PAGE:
America's current heartburn over immigration policy has focused on, among other things, the impact of immigrants on African American workers and other low-wage, uneducated workers. This superficial analysis is summed up by the cry, "They are taking our jobs."
Are they? Or is this just the latest chapter in America's never-ending search for cheap labor? It takes no anti-capitalist conspiracy theorist to conclude that along with individual freedoms, another founding principle was employers' freedom to search for labor (preferably free or cheap) both here and abroad. How else to explain this country's continued sanction of slavery well after England and other civilized countries had outlawed it? How was it, as Douglas Blackmon explains in his superb new book, The Re-Enslavement of Black People in America from the Civil War to World War II, that Southern capitalists could use the legal system for decades after the Civil War to ensure a steady supply of essentially free labor?
America willingly opened its doors to the Chinese and Irish in the mid-1800s, until xenophobic and economic pressures grew too great. How interesting is it that the last great wave of immigration, from Eastern and Southern European countries from 1890 to 1920, occurred at the same time that organized labor was taking its first steps to restructure the workplace so that American workers could also benefit from capitalism? In short, our immigration policy has been as much about labor needs, as defined by employers, as it has been about deciding "who gets to be an American."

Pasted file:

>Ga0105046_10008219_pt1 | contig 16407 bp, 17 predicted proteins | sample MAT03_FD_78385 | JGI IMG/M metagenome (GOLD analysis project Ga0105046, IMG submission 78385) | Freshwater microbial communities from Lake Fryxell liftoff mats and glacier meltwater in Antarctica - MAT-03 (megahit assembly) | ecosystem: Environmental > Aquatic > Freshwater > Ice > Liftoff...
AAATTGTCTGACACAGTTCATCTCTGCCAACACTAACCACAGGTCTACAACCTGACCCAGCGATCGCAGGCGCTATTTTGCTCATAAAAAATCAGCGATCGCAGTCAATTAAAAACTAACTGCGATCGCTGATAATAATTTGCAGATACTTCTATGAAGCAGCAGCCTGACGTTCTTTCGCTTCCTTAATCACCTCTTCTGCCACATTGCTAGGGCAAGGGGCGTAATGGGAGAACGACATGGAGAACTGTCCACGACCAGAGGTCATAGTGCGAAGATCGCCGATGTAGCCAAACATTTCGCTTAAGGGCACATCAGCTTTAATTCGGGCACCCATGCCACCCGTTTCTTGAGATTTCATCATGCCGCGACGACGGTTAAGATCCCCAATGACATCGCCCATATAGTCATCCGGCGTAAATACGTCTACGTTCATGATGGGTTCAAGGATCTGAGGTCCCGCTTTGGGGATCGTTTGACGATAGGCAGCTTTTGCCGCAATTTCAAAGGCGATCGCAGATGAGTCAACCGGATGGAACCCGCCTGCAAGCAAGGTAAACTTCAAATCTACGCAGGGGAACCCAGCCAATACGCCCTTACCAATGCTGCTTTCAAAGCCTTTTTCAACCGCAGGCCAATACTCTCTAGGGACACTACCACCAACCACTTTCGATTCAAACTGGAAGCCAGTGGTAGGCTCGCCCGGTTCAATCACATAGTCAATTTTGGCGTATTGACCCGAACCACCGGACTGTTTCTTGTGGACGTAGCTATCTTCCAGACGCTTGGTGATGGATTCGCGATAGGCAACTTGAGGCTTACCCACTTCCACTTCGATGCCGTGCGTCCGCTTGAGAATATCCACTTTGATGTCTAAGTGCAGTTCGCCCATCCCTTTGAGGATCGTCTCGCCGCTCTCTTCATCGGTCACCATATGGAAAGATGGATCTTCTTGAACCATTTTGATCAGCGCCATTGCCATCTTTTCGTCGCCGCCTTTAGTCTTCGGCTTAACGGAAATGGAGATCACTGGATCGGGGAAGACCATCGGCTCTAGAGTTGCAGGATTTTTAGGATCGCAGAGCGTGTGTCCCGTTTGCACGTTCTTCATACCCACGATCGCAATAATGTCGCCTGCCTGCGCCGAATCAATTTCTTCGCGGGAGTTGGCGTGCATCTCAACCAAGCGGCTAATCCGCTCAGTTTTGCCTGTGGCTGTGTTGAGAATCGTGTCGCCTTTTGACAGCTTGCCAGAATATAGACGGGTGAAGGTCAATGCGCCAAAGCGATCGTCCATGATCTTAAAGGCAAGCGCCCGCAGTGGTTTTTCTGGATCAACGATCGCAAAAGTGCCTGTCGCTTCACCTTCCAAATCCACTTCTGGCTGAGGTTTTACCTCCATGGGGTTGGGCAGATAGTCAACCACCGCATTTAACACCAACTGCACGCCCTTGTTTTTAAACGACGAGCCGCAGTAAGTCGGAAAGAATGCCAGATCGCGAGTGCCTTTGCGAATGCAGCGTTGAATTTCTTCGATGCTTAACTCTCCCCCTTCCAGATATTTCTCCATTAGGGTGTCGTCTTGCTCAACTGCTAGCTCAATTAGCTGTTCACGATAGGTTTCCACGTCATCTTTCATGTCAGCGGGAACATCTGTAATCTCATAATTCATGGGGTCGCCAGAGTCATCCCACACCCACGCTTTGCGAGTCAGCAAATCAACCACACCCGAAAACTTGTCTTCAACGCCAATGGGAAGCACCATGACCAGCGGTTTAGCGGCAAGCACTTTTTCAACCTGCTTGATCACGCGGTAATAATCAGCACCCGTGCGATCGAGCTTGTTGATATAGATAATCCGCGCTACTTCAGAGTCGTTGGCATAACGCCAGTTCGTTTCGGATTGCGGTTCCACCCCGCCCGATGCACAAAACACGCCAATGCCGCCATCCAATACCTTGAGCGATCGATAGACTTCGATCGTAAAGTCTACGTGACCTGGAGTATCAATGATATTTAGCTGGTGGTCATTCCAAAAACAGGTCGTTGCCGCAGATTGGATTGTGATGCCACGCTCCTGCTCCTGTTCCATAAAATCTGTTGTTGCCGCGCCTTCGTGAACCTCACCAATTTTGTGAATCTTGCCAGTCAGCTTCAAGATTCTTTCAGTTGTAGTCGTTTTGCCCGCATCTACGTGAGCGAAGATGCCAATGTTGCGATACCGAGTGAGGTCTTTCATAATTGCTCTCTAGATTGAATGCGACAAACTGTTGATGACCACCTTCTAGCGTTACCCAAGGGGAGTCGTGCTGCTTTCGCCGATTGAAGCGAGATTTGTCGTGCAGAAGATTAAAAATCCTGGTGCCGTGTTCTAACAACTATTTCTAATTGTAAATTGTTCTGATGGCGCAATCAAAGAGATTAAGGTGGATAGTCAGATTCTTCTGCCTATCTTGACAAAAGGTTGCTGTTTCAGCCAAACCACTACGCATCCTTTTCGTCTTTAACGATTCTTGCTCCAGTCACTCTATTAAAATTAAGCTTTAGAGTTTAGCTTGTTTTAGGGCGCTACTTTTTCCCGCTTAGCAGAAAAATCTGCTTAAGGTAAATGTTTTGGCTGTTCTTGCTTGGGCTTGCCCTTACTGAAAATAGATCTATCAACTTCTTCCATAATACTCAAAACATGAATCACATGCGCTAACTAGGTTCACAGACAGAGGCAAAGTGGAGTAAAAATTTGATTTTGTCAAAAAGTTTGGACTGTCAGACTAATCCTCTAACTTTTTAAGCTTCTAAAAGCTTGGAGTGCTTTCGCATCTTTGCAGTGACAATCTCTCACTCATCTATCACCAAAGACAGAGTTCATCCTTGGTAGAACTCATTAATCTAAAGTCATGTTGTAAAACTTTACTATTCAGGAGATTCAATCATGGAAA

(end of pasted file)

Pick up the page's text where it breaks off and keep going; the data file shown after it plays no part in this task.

The unemployment rate among African Americans has been persistently twice the rate of unemployment among white Americans. Even more alarming is the "employment-to-population ratio," which measures the percentage of the total population in a certain age group holding jobs. In 2003 in certain urban communities like New York and Los Angeles, only 51.8 percent of African American males between ages 16 and 65 held jobs, as compared to 75.7 percent of others.
How is that possible when those same communities, as an example, have hundreds of thousands of immigrants both legal and illegal with higher labor-participation rates than African Americans have? Perhaps, something else is going on. It may be that employers prefer "other" workers for "other reasons."
Research exploring the restructuring of the economy, the weakening of trade unionism, employer preferences, and racial bias suggest some answers. Researchers Roger Waldinger and Michael Lichter concluded that immigrant workers were seen as more subservient and compliant than native-born workers and thus, more willing to take on low-wage, difficult jobs with no benefits.
One wonders why such preferences do not constitute discriminatory bias. How can we determine if we need more foreign workers because "there are some jobs that Americans won't do?" Pay decent wages, with decent working conditions -- and there are very few jobs Americans won't do. Conversely, if the jobs being offered are not the "good jobs" of the past that created the great blue-collar middle class, why would the native-born, be they European American, African American, or Hispanic American, want such jobs?